Biden, Putin hold consultations on nuclear pact update

Russian President Vladimir Putin said he and US President Joe Biden agreed at a “constructive” summit on Wednesday to fire their countries’ ambassadors to their posts and start negotiations to replace the last remaining treaty between the two countries. two countries limiting nuclear weapons.

Putin said there was “no hostility” over the talks, which ended faster than expected.

The two sides had said they expected to meet for four to five hours but spent less than three hours together, including an opening meeting with just the two presidents and each’s top foreign adviser.

In the end, Putin first attempted to describe the results in a solo press conference, with Biden to follow up with his own session with reporters.

Putin admitted that Biden raised human rights issues with him, including the fate of opposition leader Alexei Navalny. Putin defended Navalny’s prison sentence and deflected repeated questions about the mistreatment of Russian opposition leaders by highlighting domestic unrest in the United States, including the Black Lives Matter protests and the 6 January at the Capitol.

Putin said he and Biden had agreed to start negotiations on nuclear talks to potentially replace the new START treaty limiting nuclear weapons after it expires in 2026.

Washington broke off talks with Moscow in 2014 in response to Russia’s annexation of Ukrainian Crimea and its military intervention in support of separatists in eastern Ukraine. Talks resumed in 2017, but made little progress and failed to reach an agreement on the extension of the New START treaty under the Trump administration.

The Russian president said there was an agreement between the leaders to dismiss their ambassadors to their respective posts. The two countries had withdrawn their main envoys to Washington and Moscow as relations have cooled in recent months.

Russian Ambassador to the United States Anatoly Antonov was recalled from Washington about three months ago after Biden called Putin a killer; US Ambassador to Russia John Sullivan left Moscow nearly two months ago after Russia suggested he return to Washington for consultations. Putin said the ambassadors are due to hand over their posts in the coming days.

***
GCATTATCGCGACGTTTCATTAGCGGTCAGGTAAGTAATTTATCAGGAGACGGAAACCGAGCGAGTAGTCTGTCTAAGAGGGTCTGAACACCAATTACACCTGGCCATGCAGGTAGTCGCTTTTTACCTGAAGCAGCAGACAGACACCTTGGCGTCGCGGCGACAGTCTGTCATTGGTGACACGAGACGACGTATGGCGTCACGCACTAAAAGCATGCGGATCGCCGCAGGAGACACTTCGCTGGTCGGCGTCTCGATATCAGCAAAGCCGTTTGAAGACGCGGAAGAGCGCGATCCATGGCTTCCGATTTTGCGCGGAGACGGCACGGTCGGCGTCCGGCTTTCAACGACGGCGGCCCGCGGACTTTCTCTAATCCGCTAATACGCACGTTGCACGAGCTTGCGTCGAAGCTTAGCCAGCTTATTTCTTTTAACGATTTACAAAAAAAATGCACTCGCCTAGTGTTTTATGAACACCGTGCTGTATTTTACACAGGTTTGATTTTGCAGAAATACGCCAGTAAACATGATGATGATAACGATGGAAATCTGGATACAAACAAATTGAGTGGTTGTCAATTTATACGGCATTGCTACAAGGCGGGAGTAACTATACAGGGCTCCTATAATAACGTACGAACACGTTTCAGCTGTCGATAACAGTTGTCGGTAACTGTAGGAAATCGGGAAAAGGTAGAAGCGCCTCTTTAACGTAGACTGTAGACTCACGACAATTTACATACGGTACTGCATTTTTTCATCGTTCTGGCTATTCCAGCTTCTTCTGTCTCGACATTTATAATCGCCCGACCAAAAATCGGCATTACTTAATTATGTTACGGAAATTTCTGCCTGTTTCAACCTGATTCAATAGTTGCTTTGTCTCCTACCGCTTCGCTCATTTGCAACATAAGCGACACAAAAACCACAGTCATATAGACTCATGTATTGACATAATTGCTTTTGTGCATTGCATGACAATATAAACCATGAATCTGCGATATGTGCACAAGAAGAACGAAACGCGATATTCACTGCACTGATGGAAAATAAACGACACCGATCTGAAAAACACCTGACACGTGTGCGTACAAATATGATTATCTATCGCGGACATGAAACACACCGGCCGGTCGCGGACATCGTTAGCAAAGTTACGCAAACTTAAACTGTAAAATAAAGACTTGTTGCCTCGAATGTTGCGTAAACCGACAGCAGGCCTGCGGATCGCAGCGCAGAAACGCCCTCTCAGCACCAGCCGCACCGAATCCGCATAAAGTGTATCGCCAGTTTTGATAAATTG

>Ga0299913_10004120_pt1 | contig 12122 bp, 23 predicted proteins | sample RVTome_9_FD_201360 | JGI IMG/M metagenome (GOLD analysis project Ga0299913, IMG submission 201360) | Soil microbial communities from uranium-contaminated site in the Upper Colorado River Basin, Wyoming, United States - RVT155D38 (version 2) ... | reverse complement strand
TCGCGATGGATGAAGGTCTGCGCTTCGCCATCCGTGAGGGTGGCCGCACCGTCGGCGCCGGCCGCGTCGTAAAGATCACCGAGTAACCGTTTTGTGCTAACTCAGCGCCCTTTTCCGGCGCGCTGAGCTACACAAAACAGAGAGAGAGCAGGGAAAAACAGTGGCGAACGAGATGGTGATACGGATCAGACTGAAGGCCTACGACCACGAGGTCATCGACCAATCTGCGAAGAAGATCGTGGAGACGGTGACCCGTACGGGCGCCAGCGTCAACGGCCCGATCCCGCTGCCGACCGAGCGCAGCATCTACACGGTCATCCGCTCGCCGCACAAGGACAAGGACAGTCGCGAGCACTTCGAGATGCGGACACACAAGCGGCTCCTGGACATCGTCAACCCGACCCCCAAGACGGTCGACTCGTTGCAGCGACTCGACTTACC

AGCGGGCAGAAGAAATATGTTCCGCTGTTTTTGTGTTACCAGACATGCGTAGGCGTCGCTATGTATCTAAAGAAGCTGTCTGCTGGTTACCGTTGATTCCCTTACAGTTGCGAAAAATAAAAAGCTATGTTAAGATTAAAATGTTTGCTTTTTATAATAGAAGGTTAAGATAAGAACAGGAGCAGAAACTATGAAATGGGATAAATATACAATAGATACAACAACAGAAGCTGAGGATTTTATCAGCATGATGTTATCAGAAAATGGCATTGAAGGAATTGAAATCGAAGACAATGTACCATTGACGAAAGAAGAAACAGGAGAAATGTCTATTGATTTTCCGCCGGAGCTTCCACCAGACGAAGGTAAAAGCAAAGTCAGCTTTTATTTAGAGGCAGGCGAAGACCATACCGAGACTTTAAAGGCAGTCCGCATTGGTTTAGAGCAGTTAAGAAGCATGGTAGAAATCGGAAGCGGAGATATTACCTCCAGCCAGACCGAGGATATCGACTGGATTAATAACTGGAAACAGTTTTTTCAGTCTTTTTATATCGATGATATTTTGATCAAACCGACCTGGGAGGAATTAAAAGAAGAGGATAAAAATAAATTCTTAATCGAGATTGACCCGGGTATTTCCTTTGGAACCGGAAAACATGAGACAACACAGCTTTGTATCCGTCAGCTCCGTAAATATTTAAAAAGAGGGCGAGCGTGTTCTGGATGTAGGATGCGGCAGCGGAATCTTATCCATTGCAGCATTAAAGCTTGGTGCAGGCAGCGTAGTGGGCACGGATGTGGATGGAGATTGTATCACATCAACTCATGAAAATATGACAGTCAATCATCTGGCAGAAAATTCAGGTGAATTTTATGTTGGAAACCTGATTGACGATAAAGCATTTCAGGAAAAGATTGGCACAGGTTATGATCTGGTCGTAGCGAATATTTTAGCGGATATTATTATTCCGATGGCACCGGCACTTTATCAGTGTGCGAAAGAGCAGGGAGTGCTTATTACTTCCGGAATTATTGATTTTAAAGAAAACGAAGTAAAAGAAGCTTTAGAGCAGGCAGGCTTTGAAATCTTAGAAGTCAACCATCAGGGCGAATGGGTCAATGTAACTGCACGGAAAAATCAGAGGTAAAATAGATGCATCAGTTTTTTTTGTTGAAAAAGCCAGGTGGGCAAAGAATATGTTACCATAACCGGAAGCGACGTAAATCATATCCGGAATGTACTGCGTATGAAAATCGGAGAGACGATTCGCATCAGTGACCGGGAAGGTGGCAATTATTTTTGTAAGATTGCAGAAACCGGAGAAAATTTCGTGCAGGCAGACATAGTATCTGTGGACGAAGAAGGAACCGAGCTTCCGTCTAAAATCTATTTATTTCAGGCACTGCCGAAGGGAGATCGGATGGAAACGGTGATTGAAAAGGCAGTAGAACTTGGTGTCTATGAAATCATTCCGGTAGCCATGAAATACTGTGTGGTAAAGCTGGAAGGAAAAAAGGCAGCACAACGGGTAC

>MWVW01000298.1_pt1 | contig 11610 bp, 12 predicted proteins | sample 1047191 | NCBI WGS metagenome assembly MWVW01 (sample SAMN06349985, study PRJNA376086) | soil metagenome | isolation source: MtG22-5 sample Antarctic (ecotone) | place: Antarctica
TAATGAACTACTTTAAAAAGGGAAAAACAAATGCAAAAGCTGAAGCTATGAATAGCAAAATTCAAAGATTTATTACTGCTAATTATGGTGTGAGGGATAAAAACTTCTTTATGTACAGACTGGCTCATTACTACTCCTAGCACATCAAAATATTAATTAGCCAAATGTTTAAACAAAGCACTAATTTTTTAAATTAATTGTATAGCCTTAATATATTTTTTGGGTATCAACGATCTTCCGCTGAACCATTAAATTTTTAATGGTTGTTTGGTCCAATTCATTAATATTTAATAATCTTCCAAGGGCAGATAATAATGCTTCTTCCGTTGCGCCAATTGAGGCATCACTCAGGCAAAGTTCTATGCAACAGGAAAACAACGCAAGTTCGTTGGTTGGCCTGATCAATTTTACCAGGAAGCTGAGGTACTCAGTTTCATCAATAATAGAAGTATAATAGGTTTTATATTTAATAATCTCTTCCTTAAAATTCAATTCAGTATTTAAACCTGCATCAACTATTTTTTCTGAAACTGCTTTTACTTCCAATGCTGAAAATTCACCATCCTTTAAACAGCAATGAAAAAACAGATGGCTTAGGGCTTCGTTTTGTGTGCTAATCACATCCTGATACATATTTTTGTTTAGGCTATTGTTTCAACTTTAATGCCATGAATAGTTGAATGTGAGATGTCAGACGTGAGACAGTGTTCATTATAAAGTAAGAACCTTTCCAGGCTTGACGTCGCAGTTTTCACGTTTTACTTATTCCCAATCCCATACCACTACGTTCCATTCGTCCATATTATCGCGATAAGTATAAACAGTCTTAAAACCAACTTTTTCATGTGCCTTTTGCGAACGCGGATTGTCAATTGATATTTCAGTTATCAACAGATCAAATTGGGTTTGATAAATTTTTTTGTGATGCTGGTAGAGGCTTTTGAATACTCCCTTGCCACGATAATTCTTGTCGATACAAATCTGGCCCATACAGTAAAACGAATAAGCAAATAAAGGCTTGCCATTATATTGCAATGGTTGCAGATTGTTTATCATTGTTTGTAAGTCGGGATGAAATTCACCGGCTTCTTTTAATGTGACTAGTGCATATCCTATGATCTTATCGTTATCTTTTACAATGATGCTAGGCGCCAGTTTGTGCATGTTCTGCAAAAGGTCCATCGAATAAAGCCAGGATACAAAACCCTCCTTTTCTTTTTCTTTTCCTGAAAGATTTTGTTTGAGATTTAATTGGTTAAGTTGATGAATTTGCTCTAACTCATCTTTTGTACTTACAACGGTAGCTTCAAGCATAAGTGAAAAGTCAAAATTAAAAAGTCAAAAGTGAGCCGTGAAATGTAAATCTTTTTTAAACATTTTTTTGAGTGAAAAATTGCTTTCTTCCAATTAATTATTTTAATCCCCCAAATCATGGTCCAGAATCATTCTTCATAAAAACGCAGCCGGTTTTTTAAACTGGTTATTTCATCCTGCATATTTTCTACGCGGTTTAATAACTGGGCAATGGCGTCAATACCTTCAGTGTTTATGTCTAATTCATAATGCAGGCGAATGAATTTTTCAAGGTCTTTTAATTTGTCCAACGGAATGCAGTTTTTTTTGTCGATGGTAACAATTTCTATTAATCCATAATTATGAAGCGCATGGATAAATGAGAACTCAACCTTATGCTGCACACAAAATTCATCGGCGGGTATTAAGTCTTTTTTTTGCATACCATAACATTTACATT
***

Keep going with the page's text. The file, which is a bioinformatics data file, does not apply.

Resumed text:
Putin also said the two sides agreed in principle to begin consultations on cybersecurity issues, although he continued to deny U.S. claims that the Russian government was responsible for a recent wave of very serious hacks. publicized against businesses and government agencies in the United States and around the world. .

Biden and Putin plunged into face-to-face talks on Wednesday at a lush lakeside Swiss mansion, a much-anticipated summit at a time when the two leaders say relations between their countries are at an all-time low.

While the two leaders appeared briefly to the media at the start of the meeting, Biden called it a discussion between “two great powers” and said it was “always best to meet face to face.” Putin said he hoped the talks would be “productive”.

The meeting in a room filled with books got off to a somewhat awkward start – the two seemed to avoid looking directly at each other during a brief, chaotic photo op in front of a scramble of journalists jostling each other.

Biden nodded when a reporter asked if Putin could be trusted, but the White House quickly sent out a tweet insisting that the president “wasn’t answering any questions very clearly, but was nodding his head. of thanks to the press in general “.